To narrow that “shortlist” to 25 titles was an almost impossible, often thankless task; an alternate list, made up entirely of programs that missed the cut, would still keep you entertained for a good chunk of next year.

Let us hope that we will not have another Vietnam experience, and that we have learned our lesson.” These are old saws, of course, so oft repeated as to demand a certain skepticism, but in PBS’ 10-part, 18-hour examination of that long, lost fight, appearing at a moment in which the past’s dread echoes cannot be ignored, old saws cut deep.

Indeed, it is by marshaling the familiar images and frequent phrases of that tumultuous era into a single, stricken epic that The Vietnam War becomes the most thorough screen treatment of the conflict since its ignominious end, and perhaps the definitive one: What it lacks in the immediacy of Emile de Antonio’s In the Year of the Pig, the Winterfilm Collective’s Winter Soldier, Peter Davis’ Hearts and Minds, and the thousands of hours of ghastly footage that Americans watched from the dinner table in the 1960s and 1970s, Ken Burns and Lynn Novick’s indispensable docuseries regains from the sheer grandeur of its portrait, and from its plaintive understanding that the war was the hinge on which the optimism of “the American century” swung firmly, irrevocably shut. black-ish Network: ABC Ours is not a country that has been kind to its black citizens. Creator Kenya Barris and his writers have been particularly adept in 2017, from an Inauguration-related “Lemons” that gives star Anthony Anderson one of the best monologues in recent TV history to the musically-inclined fourth season opener, “Juneteenth.” (Not to mention covering other pressing topics, like post-partum depression).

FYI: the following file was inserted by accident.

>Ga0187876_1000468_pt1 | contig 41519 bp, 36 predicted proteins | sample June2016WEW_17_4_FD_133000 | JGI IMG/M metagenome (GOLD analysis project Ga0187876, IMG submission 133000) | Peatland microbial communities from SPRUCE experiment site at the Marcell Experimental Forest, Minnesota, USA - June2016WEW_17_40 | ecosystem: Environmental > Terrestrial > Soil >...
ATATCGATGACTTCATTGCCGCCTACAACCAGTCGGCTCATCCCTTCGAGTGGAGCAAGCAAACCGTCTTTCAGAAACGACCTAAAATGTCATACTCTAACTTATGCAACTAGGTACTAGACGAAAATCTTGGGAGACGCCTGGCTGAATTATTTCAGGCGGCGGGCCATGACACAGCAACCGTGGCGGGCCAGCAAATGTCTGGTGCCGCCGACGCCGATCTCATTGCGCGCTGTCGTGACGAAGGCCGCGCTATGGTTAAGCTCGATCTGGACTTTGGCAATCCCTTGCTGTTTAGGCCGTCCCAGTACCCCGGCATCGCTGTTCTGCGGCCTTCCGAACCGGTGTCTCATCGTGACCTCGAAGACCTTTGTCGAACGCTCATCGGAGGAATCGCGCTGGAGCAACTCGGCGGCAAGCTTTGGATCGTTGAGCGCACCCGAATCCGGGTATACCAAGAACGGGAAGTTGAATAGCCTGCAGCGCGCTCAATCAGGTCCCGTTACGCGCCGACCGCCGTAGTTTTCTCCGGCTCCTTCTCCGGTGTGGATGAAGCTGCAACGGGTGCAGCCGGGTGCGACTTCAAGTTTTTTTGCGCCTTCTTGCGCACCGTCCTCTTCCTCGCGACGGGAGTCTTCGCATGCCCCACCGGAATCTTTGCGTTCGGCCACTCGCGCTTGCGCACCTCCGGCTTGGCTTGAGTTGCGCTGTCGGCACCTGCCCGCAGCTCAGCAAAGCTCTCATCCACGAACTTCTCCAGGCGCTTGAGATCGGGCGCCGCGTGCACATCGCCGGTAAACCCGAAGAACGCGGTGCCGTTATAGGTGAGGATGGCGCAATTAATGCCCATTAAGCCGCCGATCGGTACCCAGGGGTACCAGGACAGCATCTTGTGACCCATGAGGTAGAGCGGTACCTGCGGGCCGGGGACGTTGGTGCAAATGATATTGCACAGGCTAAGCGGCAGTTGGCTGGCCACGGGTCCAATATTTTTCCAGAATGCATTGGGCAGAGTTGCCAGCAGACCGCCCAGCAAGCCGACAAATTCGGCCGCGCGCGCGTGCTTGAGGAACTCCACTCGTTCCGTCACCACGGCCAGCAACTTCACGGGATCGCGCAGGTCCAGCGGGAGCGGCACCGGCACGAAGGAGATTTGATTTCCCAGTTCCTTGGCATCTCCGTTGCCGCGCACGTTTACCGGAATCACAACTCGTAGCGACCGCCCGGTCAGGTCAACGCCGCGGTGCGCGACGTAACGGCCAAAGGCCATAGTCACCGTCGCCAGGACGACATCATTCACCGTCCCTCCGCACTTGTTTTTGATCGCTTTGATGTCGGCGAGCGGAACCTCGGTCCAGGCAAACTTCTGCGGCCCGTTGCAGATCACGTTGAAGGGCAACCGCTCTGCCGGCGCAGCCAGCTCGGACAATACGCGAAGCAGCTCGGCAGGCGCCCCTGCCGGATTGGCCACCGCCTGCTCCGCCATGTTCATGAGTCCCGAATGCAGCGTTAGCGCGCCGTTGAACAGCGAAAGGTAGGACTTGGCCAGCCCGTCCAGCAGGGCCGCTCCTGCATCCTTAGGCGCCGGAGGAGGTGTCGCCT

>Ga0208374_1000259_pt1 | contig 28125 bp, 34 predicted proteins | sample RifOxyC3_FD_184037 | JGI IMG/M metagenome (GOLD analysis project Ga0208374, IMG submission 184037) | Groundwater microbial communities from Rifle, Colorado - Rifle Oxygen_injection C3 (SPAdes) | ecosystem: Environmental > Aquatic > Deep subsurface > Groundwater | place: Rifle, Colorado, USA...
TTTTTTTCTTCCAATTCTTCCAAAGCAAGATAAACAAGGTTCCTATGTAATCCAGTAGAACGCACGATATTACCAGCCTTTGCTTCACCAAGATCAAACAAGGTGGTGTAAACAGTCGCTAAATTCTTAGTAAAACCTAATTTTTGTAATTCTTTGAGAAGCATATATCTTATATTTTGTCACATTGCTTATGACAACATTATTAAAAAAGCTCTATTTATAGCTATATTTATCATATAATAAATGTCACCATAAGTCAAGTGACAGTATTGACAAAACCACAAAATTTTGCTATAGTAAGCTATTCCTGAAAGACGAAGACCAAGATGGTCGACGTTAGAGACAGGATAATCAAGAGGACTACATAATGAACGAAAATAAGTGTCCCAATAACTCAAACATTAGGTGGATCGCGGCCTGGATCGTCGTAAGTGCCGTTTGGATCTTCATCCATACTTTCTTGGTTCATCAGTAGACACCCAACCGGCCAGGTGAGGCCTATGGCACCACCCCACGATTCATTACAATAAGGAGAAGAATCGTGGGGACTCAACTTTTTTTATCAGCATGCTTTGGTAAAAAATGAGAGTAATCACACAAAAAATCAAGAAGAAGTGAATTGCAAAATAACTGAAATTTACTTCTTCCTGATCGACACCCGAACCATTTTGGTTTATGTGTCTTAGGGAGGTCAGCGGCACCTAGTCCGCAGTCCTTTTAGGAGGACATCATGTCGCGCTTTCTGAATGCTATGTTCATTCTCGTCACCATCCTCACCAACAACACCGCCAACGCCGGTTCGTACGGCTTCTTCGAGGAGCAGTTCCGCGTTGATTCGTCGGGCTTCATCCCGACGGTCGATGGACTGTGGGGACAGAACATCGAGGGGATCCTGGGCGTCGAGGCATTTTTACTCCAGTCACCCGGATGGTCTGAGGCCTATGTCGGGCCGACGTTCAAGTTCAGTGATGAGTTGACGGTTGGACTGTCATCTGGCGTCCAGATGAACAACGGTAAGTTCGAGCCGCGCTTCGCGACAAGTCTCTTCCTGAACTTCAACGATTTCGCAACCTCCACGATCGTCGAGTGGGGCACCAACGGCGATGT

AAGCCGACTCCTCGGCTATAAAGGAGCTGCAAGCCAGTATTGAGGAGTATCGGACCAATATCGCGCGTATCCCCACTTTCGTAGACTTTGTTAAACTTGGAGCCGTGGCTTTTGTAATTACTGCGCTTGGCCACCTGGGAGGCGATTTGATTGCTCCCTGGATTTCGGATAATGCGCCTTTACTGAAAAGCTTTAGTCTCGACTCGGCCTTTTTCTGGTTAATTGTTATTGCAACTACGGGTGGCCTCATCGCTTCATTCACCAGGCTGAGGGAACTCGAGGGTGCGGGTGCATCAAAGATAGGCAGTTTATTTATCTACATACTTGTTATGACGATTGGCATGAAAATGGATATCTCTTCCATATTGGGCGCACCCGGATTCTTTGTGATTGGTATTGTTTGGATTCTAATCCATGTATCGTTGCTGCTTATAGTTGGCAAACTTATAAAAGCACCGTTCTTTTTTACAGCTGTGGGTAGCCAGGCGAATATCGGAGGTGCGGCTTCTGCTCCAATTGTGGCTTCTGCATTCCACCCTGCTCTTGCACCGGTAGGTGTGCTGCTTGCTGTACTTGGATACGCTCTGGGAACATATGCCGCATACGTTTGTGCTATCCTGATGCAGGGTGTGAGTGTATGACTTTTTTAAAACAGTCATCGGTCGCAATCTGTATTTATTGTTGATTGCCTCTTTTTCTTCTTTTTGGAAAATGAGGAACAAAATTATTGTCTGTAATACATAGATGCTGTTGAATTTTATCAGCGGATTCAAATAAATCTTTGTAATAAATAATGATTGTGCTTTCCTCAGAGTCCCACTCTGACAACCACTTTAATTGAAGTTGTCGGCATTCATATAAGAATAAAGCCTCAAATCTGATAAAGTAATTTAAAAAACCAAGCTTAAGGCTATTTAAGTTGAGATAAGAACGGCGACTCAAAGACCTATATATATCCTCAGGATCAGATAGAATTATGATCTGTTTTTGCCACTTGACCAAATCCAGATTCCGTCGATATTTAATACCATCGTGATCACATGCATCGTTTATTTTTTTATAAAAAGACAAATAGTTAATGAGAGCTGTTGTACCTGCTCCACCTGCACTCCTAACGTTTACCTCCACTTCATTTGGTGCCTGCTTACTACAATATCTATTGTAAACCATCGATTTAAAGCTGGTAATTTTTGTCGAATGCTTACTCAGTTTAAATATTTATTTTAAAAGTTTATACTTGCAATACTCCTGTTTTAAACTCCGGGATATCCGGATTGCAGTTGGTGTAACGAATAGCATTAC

Season Three of their painfully funny comedy Catastrophe confirms this fact once again: The fusion of these two charmingly warped minds makes for a viewing experience that likens life in all its unpredictability.

When we polled Paste editors, staff writers, and contributors on the best TV shows of 2017, more than 60 series received at least one vote—already a slim 15% or so of the total number of original scripted series to air this year.